More than 1,000 people marched in the western Puerto Rican town of Hormigueros on Oct. 8 to protest the killing of nationalist leader Filiberto Ojeda Rios there on Sept. 23 by agents of the US Federal Bureau of Investigation (FBI). The march was organized by pro-independence groups, including the Puerto Rican Independence Party (PIP) and the Puerto Rican Socialist Party, but participants included people who want Puerto Rico to join the US as a state. Some marchers were local residents who knew Ojeda as “Don Luis” during the time he lived in Hormigueros clandestinely. “He was a beautiful person; he lived quietly on his little farm,” said store owner Luis Garcia, who remembered Ojeda occasionally coming by to get a beer. (El Nuevo Dia, Puerto Rico, Oct. 9)
Questions continue about the FBI operation that led to the death of Ojeda, who had been convicted of masterminding a 1983 robbery of a Wells Fargo depot in Connecticut. An unidentified former US Navy intelligence officer told New York Daily News columnist Juan Gonzalez that he and two friends had met with FBI agents several times in early 2004 to inform them that Ojeda was living in Hormigueros and that he often ate at El Conejo Blanco, a local restaurant. “All they had to do was set up surveillance at the restaurant, and they could have picked him up,” the informant said. “They could easily have taken him alive.” (DN, Oct. 6)
According to an unnamed “high official” in the Puerto Rican police, FBI agents were already in Hormigueros on Sept. 9, the day they say they located Ojeda’s house by following people who were carrying packages from the fugitive. The FBI then waited two weeks before raiding his home on Sept. 23, the anniversary of a 1868 uprising against the Spanish known as “Grito de Lares.” (El Diario-La Prensa, NY, Oct. 7)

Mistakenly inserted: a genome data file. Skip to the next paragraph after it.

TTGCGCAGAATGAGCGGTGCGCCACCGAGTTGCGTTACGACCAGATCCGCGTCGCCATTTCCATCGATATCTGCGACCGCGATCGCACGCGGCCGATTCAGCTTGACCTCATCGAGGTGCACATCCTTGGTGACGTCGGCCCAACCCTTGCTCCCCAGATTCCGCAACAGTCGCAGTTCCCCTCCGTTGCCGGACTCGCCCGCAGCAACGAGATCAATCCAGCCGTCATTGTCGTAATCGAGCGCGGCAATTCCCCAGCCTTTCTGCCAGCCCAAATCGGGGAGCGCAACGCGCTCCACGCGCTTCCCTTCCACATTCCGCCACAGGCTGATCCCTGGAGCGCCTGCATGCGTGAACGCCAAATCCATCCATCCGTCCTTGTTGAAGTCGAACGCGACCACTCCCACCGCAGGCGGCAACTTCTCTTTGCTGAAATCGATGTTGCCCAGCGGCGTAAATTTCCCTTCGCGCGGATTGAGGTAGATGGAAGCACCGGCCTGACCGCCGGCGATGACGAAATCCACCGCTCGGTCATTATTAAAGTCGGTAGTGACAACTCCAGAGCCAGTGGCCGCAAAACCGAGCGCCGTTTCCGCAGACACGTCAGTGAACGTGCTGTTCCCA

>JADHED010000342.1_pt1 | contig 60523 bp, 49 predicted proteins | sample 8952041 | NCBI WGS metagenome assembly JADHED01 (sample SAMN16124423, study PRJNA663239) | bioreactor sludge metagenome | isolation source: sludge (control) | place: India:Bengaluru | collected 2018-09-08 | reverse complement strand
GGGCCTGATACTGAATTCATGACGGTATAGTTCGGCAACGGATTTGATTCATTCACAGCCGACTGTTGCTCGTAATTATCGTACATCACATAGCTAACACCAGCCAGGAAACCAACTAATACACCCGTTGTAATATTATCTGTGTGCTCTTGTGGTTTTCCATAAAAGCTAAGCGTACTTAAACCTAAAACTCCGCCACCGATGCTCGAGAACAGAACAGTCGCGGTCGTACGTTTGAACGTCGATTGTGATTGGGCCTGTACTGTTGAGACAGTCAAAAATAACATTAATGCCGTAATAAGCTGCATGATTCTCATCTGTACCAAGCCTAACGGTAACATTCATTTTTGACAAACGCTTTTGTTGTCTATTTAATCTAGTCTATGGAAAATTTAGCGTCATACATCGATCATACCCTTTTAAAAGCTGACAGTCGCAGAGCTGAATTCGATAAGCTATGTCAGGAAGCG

FBI agents have been looking for Antonio Camacho Negron, a Machetero who was released from prison in August 2004 after serving a 15-year sentence for the Wells Fargo robbery, according to relatives who have been visited by the agents. Camacho Negron told the Spanish-language New York daily El Diario-La Prensa on Oct. 13 that the FBI is planning to arrest him based on its claim that he had 56 more days to serve when he was released. Camacho Negron says that in fact he served some 25 days more than his term. “He’s in Puerto Rico, and he’s free,” his US attorney, Linda Backiel, said on Oct. 14, adding that the FBI has not contacted her. Backiel expressed concern for Camacho Negron’s physical safety. If the FBI wants to contact him, she said, “they should do it through me.” Camacho Negron charged that the FBI was reacting to his outspoken comments on the killing of Ojeda.
Pro-independence organizations in Puerto Rico say the FBI has prepared arrest warrants for 100 people connected to Ojeda or the pro-independence movement. (ED-LP, Oct. 14, 15)
From Weekly News Update on the Americas, Oct. 16
See our last post on the Ojeda Rios case.